Thursday, September 13, 2012
Yesterday I ordered a copy of my friend Elaine Olsen's newest book, "Beyond Cancer's Scars". I can't wait to read it because this lady indeed has a gift for words! She writes from the heart every time!
Since yesterday I have been thinking about the scars of cancer in my own life. Some visible. Some invisible. The first time I ever remember hearing about cancer was when I was eight years old and my Mama was diagnosed with breast cancer. She had a radical mastectomy and thirty days of radiation treatments. The day after she came home from having her surgery was my ninth birthday. She lived another seven years. She lived those years with large, painful scars and a swollen, aching left arm and hand. I knew that. It was visible to me. But I was so young at the time she was going through all this that I didn't realize she must have had invisible scars as well. I'm sure she must have had some of these same thoughts that Elaine expresses on her page about her book: "The suspicion. The waiting. The diagnosis. The statistics. The fear. The treatment. The suffering. The barely surviving." I didn't know. I didn't understand. I wish I had! I felt the fear in my own heart though as I saw Mama go through so much. I rode with her and Daddy many of the thirty days that she had to travel to the Baptist Hospital in downtown Memphis for her radiation treatments. Back then it took about an hour and forty-five minutes for a one-way trip because there were no interstates to travel on. I realize now that Mama must have been exhausted much of that time! I grew up pretty fast in those days because I had to be Mama's helper and do the mopping and most of the laundry as these were the two things that hurt her arm the most and caused it to swell.
There have been many cancer victims in my family and circle of friends since then. My Daddy lived a long, productive life but lung cancer finally took him at age ninety-six. Twenty-seven years ago my big sister Dolly lost a valiant fight with breast cancer. A little piece of me died with her. More recently, my sister Leola had colon cancer. My mother-in-law Hazel: breast cancer. Father-in-law Jewell: rare form of blood cancer and finally colon cancer. Brother-in-law Bill: lung cancer. A close friend Diane: melanoma. Our friend Rodney: cancer of the spine. And many others. All these I hope to see again someday in heaven where no cancer exists. Still fighting the battle are my brother-in-law Jimmie (cancer in the sinus) and my friend Peggy (several sites....Stage 4)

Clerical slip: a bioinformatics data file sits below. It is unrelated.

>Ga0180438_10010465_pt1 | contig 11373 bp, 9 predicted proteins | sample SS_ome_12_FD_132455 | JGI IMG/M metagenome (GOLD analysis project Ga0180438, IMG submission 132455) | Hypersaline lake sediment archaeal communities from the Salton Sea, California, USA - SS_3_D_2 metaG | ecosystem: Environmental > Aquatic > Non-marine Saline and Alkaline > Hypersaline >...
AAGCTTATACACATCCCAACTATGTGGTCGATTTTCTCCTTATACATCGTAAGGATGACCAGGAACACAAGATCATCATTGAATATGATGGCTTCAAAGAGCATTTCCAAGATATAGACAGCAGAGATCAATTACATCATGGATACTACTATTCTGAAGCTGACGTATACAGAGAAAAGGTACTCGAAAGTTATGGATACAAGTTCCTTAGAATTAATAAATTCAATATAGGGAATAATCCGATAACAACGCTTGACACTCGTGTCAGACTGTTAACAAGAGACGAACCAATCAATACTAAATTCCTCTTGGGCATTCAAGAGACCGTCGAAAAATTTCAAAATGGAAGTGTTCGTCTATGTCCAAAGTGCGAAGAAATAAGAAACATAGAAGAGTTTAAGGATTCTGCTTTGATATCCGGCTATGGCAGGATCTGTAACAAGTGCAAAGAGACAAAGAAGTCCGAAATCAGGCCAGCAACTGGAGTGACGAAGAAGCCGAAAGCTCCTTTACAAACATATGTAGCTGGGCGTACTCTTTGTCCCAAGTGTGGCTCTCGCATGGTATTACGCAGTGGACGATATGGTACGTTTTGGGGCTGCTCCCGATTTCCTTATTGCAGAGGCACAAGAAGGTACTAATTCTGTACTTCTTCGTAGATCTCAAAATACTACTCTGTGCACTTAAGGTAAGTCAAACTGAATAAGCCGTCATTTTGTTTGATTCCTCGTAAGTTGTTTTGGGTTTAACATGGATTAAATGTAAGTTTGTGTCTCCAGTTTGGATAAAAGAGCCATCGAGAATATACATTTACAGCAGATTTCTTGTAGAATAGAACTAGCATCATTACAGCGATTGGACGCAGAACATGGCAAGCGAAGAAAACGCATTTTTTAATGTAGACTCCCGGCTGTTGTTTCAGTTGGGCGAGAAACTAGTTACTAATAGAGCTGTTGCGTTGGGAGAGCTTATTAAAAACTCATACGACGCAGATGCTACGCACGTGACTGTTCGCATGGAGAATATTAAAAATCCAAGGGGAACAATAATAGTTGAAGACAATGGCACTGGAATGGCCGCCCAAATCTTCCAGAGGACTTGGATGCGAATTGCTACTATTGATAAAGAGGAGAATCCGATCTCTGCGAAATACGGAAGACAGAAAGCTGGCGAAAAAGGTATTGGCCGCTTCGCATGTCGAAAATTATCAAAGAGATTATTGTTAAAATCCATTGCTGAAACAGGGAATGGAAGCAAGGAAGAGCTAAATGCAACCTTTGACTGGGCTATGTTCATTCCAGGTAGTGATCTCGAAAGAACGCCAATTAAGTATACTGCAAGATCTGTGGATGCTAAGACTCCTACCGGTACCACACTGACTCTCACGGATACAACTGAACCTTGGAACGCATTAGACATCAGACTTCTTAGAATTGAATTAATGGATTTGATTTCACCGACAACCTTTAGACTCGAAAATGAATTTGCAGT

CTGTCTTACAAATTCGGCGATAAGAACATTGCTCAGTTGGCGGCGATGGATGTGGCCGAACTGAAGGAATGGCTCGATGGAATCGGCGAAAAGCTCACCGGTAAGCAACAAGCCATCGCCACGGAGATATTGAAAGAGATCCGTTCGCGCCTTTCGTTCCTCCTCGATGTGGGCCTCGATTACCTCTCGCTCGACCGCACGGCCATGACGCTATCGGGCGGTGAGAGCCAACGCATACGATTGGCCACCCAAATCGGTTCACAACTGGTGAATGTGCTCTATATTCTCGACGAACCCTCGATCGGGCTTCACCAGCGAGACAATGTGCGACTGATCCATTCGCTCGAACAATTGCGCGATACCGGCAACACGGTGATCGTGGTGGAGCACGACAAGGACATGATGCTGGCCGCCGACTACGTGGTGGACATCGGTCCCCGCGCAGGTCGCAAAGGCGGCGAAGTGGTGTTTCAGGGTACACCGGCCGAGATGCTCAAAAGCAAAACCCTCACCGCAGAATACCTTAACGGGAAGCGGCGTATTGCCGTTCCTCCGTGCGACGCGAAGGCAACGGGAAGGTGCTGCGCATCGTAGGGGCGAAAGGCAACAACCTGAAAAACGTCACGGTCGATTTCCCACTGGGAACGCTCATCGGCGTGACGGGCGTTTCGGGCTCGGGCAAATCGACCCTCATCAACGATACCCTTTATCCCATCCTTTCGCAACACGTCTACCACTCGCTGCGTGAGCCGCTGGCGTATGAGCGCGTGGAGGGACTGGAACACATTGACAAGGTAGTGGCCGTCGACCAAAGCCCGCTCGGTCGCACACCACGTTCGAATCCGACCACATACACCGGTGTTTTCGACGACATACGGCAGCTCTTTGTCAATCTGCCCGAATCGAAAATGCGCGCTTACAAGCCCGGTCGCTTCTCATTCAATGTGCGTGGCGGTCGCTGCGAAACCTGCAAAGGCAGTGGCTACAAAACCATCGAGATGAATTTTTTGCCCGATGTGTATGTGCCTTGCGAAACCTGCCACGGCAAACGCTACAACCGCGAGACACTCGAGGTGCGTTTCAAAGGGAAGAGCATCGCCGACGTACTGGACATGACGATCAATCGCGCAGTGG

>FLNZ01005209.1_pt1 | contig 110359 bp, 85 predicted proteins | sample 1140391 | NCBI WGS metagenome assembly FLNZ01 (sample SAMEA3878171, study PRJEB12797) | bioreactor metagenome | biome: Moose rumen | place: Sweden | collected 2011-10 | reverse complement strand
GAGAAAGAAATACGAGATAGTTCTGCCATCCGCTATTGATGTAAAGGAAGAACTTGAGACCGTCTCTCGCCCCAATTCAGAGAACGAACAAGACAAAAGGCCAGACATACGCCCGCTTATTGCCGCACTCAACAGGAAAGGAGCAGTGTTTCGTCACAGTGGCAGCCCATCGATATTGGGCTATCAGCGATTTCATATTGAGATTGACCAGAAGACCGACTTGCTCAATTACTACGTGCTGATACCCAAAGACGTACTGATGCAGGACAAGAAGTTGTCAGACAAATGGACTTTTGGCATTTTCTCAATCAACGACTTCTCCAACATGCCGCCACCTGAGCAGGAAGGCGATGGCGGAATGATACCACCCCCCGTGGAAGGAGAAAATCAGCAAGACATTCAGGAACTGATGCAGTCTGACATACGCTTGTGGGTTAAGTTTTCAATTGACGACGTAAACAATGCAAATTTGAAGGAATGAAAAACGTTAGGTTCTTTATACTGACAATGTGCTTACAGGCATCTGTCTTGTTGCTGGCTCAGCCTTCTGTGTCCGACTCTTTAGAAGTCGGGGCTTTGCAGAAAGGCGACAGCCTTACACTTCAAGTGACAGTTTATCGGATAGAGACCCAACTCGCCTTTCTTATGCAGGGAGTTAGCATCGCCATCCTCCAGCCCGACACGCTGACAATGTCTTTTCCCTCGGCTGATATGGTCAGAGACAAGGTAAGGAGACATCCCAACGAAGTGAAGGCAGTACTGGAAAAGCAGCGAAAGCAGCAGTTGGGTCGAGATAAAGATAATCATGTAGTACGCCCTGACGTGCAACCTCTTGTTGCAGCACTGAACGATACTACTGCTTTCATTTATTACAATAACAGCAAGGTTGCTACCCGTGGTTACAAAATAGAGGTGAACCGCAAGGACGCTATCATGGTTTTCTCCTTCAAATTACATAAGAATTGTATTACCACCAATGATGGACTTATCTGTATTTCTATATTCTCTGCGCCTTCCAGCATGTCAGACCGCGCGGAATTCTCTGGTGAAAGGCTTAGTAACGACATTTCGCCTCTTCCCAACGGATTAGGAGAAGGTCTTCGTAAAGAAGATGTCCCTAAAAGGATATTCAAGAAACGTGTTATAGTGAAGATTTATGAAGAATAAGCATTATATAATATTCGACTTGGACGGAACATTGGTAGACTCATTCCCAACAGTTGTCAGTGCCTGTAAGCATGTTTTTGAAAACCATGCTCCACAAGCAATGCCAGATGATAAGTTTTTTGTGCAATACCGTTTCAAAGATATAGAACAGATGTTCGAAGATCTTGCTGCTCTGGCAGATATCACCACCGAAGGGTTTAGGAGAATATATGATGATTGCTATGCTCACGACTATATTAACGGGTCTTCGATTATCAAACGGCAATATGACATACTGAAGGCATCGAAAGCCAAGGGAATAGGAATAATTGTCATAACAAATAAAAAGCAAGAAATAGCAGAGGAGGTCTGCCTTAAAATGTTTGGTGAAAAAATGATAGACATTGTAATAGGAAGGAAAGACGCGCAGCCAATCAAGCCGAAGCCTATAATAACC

As for me, so far I only have two visible scars from cancer. One on my shoulder and one on my lower leg. Deep scars where skin cancers were dug out many years ago. But even I who have been so blessed physically, have invisible scars from the pain of losing so many loved ones. I suspect that most everyone reading this does also. If you've not had cancer yourself, you have a loved one who has.
BUT...I praise God that we do not have to remain in these disease riddled bodies forever! When we accept Jesus Christ's payment for our sins as our own, then we immediately receive eternal life. His Holy Spirit takes up residence in our hearts and gives us help in time of need. He is ever present with us in our joys and in our sorrows. In our pain and in our health. I just can't stop thinking about one line I heard from a sermon on the radio a couple of weeks ago. The preacher said this: "God is not a God of protection but a God of presence." What a profound statement. I just had never thought about it that way before.
The only scars that will be in heaven...either visible or invisible...will the the scars in the hands of Jesus Christ. Proof of the price He paid for us to live eternally in heaven with Him. What a gift! What a Saviour!
God bless you my friends!